Washington – U.S. health officials are investigating whether reviewed 35 reports of seizures among e-cigarettes users, mainly in young people.may trigger seizures in some people who use the nicotine-vaping devices. The Food and Drug Administration said Wednesday, April 3 it had
Regulators stressed it's not yet clear whether vaping is responsible. But they said they're concerned and encouraged the public to report information about the issue.
These cases warrant "investigation into whether there is in fact a connection," FDA Commissioner Scott Gottlieb said in a statement. After nearly two years heading the agency, Gottlieb stepped down on Friday, April 5.
Cases go back to 2010 and were reported to the FDA or poison control centers around the country. Regulators said they detected an uptick in reports beginning mid-2018. While they represent a tiny fraction of Americans who have used e-cigarettes, many safety issues with foods, supplements and other consumer products can go unrecognized because reporting is voluntary.
The announcement came a day after Gottlieb told CBS News' Dr. Jon LaPook the FDA is so concerned about thethat the . While Gottlieb acknowledged the devices may help wean some smokers off traditional cigarettes, he stressed that their risks cannot be ignored.
"We think that these products can offer an alternative for currently addicted adult smokers to migrate off of combustible tobacco onto something that doesn't have all the same risks associated with it. But it can't come at the expense of addicting a whole generation of kids onto nicotine through these e-cigarette products," Gottlieb said in the interview.
Most e-cigarettes heat a flavored nicotine solution into an inhalable vapor. The battery-powered devices have grown into a multibillion dollar industry though there are few standards, including how much nicotine they deliver. Additionally, many refillable e-cigarettes can be used with nicotine formulas of varying strength.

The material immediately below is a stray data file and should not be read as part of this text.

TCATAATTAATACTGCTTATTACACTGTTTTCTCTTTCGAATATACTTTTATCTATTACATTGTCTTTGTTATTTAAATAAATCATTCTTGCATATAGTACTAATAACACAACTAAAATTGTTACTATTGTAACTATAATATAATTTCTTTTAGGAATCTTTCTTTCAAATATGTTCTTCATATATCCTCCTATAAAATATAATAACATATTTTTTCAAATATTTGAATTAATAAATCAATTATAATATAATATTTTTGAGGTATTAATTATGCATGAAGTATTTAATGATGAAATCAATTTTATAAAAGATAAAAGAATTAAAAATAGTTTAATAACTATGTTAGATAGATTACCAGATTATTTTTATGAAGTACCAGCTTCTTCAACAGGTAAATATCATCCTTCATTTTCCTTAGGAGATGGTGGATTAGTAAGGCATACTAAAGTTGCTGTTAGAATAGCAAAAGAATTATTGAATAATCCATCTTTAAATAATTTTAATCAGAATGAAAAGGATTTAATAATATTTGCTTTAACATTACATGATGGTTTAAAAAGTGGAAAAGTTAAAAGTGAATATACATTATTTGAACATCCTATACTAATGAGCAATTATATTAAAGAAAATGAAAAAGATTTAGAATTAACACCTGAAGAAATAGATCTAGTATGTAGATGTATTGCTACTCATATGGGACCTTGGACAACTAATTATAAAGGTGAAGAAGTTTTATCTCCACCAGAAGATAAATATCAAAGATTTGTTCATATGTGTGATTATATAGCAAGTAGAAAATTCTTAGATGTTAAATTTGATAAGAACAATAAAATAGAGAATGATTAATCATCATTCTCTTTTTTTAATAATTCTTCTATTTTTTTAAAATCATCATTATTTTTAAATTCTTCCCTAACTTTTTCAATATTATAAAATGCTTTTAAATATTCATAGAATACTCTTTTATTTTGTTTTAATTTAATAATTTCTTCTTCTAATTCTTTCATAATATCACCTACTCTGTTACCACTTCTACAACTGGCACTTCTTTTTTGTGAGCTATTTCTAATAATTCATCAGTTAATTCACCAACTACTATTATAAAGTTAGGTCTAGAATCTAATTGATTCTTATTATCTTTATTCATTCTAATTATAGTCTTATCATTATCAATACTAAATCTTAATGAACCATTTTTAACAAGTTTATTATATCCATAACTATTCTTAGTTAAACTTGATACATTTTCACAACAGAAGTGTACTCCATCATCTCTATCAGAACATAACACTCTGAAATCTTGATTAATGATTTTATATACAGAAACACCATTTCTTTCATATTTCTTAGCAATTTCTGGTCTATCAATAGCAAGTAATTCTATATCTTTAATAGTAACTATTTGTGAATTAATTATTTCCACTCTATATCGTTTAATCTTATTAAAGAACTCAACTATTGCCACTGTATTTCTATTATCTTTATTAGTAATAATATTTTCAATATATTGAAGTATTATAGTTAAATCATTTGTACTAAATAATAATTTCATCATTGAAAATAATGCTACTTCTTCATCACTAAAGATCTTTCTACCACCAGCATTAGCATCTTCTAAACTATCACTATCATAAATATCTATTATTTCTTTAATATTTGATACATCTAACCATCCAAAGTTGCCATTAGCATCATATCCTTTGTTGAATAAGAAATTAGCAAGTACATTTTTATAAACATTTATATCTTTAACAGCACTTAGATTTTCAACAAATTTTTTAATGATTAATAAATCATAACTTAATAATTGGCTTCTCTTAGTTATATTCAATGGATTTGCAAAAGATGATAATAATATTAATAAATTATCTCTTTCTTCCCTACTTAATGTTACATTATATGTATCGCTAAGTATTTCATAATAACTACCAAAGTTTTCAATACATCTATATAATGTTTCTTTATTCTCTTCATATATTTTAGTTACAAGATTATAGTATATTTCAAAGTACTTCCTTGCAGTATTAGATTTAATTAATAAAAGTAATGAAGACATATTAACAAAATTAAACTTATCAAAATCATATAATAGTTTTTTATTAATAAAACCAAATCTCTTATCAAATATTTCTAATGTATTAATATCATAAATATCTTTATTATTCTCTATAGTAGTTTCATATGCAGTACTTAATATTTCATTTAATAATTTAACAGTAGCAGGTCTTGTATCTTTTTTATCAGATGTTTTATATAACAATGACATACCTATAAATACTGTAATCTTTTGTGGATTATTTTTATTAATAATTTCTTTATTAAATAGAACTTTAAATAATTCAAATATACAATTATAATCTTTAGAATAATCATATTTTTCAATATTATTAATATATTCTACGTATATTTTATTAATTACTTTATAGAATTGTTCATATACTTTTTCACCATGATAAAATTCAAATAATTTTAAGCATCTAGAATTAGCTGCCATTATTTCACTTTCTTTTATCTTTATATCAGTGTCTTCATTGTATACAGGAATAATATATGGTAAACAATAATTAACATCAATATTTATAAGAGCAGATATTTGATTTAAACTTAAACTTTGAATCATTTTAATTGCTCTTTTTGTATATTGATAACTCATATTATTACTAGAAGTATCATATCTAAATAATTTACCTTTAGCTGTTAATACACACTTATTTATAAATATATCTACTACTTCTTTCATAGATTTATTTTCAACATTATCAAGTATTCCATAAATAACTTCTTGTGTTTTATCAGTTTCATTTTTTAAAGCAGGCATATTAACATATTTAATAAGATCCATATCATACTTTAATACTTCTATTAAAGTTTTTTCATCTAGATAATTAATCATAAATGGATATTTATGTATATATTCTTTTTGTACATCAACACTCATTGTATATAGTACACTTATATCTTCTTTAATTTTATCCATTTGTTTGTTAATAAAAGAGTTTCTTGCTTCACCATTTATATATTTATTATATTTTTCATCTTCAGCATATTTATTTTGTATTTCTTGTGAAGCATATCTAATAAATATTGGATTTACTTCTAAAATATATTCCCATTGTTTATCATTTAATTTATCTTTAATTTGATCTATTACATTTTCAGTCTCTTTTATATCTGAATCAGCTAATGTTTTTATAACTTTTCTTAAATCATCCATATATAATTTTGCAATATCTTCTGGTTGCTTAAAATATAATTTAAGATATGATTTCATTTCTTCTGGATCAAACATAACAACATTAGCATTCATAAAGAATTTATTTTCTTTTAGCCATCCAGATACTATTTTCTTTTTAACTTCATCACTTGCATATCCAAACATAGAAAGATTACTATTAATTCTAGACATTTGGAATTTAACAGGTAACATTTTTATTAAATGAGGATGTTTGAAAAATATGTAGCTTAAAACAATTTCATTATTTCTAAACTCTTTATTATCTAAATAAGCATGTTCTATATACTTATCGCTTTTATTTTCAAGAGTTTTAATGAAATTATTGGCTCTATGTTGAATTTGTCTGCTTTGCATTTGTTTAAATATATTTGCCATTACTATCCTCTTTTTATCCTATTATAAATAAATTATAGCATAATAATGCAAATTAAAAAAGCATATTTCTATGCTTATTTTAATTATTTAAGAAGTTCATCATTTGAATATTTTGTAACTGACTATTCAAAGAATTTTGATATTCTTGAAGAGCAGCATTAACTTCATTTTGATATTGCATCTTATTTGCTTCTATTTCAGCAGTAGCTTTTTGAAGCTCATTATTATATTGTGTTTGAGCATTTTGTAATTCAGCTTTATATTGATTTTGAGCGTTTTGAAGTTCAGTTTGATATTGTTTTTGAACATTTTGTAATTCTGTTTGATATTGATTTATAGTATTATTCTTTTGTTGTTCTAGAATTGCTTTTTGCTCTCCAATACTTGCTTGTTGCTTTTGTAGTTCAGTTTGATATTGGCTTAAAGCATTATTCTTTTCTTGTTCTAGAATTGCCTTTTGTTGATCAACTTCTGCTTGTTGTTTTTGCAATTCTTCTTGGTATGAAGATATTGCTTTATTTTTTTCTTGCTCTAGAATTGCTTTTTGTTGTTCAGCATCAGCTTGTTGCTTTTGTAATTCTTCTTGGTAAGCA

Nicotine poisoning can cause seizures, convulsions, vomiting and brain injury. The FDA has previously warned of potentially fatal nicotine poisoning in infants and children who.
Seizures usually last a few seconds or minutes and rarely cause permanent injury. But they can be a sign of underlying neurological disorders that need medical attention.
The agency said the handful of seizure reports often lack information about the brand of e-cigarette or whether users had a medical condition that might have contributed. In some cases, e-cigarettes were being used with drugs like marijuana and amphetamines. Some seizures were reported after just a few puffs of the device, others after a day of use.
The FDA is asking consumers to report problems to an online site. The agency is seeking details about vaping brands and models and whether users who have experienced problems were also taking medications, supplements or other drugs.
It's not the first time the FDA has flagged a potential health hazard with vaping devices — the agency has warned of rare burns and explosions related to overheating of batteries that power the devices.
The latest concern comes amid a nationwide push to fight, which have surged in popularity among high school and middle school students. Last month the FDA outlined new restrictions on retail and online sales of most flavored e-cigarettes. Meanwhile, local and state officials are considering age restrictions, taxes and flavor bans to keep the products away from teenagers.
Gottlieb noted in April that e-cigarettes "can offer an alternative for currently addicted adult smokers to migrate off of combustible tobacco onto something that doesn't have all the same risks associated with it. But it can't come at the expense of addicting a whole generation of kids onto nicotine through these e-cigarette products."
"If we see another sharp increase in the youth rates this year, we're gonna have to look at more draconian measures like potentially taking these pod-based products off the market entirely," he continued.